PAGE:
Put someone on trolling the message boards on Talkin’ Broadway, BroadwayWorld, and BroadwaySpace.  Search the site pages for your title (use the “Find On This Page” option in your browser menu).
How have we used it?
In previews for 13, I used this detector to find similar comments of both praise and criticism.  If one person says something on a message board, it’s not as important.  But find 3 people saying the same thing, it deserves further thought (regardless of whether or not you agree).
The biggest of brands out there are all monitoring online activity.  Starbucks, Jet Blue, and so on.  And why shouldn’t they?
After all, it has been said that the greatest leaders are the greatest listeners.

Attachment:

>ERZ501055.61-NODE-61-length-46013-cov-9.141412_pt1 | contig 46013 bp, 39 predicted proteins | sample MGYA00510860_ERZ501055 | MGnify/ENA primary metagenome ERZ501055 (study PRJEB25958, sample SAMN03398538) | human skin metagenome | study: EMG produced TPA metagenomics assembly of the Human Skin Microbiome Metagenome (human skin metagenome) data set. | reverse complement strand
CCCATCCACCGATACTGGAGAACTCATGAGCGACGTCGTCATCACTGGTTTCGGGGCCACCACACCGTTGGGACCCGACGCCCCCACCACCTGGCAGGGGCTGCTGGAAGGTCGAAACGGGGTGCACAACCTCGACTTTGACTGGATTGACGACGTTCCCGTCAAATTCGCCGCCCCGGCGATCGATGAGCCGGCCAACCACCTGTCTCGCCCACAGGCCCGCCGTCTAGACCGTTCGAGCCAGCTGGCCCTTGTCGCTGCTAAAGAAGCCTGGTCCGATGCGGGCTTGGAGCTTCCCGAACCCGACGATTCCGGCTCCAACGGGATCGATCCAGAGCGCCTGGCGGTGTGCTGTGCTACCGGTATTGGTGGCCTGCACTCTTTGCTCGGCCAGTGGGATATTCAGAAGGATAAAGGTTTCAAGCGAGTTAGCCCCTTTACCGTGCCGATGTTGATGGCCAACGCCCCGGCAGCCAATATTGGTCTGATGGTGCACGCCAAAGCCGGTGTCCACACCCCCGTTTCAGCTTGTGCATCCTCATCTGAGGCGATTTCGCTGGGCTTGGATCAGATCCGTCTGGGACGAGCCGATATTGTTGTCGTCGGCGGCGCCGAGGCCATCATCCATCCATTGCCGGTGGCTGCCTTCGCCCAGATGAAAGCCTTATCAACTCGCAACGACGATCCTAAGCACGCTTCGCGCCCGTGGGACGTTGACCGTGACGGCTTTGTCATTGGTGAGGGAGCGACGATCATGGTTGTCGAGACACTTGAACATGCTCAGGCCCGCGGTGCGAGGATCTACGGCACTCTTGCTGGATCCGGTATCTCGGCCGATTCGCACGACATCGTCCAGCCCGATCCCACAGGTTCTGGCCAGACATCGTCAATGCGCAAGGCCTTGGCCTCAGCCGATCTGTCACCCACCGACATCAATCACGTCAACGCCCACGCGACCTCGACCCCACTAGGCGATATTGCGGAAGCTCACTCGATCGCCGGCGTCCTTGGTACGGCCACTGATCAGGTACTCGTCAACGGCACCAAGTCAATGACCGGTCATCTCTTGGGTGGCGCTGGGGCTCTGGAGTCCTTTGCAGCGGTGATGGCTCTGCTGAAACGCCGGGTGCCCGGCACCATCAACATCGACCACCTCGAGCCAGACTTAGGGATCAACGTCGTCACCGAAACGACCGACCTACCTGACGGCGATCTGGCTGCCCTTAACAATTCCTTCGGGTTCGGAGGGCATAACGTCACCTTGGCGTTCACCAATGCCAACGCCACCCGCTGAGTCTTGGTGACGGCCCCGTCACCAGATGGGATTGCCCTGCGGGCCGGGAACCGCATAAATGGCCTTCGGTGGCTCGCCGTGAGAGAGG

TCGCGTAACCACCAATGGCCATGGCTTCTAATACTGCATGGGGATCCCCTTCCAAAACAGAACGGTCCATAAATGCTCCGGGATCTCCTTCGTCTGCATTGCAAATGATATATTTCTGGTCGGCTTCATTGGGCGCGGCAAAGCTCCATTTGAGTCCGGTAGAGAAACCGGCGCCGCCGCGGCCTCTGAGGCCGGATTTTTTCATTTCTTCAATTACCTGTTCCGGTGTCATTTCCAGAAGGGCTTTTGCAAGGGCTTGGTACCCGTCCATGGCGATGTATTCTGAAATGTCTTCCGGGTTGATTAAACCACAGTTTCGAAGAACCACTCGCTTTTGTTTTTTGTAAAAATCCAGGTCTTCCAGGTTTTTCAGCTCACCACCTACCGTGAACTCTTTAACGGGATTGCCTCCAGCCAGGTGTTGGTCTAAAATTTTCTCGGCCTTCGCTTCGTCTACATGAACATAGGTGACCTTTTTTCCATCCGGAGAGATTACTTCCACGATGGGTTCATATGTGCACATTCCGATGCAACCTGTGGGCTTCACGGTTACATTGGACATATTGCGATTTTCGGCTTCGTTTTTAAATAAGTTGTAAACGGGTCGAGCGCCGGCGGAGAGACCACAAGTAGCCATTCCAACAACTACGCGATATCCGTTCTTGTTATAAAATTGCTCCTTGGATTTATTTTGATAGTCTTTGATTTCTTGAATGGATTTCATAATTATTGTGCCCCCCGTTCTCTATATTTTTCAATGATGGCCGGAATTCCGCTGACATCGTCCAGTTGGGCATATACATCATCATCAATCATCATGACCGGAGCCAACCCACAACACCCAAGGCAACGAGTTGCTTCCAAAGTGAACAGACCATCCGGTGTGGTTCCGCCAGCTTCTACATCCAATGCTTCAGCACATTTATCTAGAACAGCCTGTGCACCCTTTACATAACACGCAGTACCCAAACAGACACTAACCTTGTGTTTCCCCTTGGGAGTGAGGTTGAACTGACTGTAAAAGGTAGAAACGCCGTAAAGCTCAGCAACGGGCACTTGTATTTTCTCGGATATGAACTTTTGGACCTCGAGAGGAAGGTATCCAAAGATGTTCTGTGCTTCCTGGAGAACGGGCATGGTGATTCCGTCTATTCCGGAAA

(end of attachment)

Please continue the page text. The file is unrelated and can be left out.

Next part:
It’s just time we listen with more than our ears.
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The Blogger Social is tonight!

What I learned from Hal Prince and Steven Spielberg.

I watched Schindler’s List again last night.

Schindler’s List is Mr. Spielberg’s most criticially acclaimed film.  It won a total of 7 Oscars, including one for his own personal mantlepiece and is #9 on The American Film Institute’s list of Top 100 films of all time.
And although I’ve never met Spielberg, I’d bet money that if he could be remembered for only one movie, Schindler’s List would be the one.
It’s the kind of piece so many artists want to make.
And Spielberg did it . . . when he was 47 years old, and after making movies for well over 20 years.
Seeing Schindler’s, and looking at Spielberg’s career, reminded me of some great advice Hal Prince gave me once.